“We were all told that the funeral of Churchill (in 1965) was the requiem for Britain as a great power,” one historian told The Guardian newspaper in 2017.

“But actually, it will really be over when she goes.”

Royal author Phil Dampier told AFP she would undoubtedly be remembered as “the longest serving but also the greatest” monarch in British history.

“She lived through the most dramatic changes in the modern era of any monarch… It is going to be an impossible act to follow.”


Elizabeth Alexandra Mary Windsor was for most of her subjects the only monarch they have ever known—an immutable figurehead on stamps, banknotes, and coins.

Diminutive in stature yet an icon of popular culture, she was at the center of it all, instantly recognizable in her brightly colored suits and matching hat, with pearls, gloves, and a handbag.

During her reign, the royals went from stiff, remote figures to tabloid fodder and were then popularized in television dramas such as “The Crown,” watched by tens of millions worldwide.

Her time on the throne spanned an era of remarkable change, from the Cold War to the 9/11 attacks, from climate change to coronavirus, “snail mail” and steamships to email and space exploration.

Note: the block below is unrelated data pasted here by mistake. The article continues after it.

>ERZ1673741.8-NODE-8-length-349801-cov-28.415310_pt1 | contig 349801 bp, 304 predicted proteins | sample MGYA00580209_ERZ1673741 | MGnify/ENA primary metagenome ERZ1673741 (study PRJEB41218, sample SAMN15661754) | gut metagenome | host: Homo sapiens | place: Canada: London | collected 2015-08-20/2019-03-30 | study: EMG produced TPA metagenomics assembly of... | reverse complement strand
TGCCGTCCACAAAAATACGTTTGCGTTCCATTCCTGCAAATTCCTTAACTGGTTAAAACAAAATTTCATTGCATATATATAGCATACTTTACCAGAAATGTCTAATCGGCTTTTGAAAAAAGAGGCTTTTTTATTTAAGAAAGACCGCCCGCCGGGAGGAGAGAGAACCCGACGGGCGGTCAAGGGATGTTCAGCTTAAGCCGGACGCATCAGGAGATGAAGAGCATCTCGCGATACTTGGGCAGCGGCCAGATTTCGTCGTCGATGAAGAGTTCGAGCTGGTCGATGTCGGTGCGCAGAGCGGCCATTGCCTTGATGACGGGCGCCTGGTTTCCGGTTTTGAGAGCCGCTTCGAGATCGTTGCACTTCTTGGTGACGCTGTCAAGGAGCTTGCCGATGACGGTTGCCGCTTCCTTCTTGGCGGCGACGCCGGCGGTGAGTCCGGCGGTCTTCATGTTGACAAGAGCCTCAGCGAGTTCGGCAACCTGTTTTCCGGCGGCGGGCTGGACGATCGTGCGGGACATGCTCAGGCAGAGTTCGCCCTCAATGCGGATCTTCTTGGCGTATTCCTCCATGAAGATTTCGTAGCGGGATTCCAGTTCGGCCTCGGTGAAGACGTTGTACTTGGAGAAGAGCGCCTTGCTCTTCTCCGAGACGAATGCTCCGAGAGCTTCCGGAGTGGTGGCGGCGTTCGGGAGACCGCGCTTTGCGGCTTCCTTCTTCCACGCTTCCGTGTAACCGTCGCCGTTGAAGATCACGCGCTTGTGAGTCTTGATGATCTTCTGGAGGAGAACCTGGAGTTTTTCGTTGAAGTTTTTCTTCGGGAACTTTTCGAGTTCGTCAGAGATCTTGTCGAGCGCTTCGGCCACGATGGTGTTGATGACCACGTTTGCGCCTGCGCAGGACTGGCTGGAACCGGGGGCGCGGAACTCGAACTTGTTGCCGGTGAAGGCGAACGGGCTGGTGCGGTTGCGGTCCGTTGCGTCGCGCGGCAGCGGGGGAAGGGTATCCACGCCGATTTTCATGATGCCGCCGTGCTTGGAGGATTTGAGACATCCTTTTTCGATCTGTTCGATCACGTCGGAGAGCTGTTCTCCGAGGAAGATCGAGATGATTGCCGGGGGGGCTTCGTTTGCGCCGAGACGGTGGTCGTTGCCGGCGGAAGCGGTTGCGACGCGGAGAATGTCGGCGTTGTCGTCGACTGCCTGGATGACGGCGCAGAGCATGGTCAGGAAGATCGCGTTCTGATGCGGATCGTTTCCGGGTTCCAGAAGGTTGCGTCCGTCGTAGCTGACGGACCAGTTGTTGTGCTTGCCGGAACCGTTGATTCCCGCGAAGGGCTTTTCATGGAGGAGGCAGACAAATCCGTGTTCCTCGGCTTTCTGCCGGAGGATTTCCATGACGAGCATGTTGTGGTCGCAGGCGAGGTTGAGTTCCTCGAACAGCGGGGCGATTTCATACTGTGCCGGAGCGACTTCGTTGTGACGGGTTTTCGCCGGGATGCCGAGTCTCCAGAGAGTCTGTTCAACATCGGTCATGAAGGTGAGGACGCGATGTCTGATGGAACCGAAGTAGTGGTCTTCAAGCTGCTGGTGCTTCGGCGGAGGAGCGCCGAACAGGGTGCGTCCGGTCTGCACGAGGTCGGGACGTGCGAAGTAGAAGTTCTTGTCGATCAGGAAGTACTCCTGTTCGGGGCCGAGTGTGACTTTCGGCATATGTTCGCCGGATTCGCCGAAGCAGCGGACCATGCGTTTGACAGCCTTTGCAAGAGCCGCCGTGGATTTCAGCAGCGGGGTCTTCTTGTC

She came to be seen as the living embodiment of post-war Britain and a link between the modern era and a bygone age.

When the queen was crowned in 1953, Britain was a predominantly white, Christian country of 50 million people.

At her death, the population had swollen to 66 million and more classed themselves as British Asian, black British, or of mixed heritage.

Now, one in seven people were born outside the UK, the legacy of waves of immigration, from the Caribbean and Uganda, to India, Pakistan, and Bangladesh from the 1950s onwards.

Mosques and temples became as common—and largely unremarkable—a sight as churches; Diwali and Eid were celebrated alongside Christmas, and Indian food—or at least its Anglicized hybrid chicken tikka masala—vied for primacy as the national dish with fish and chips.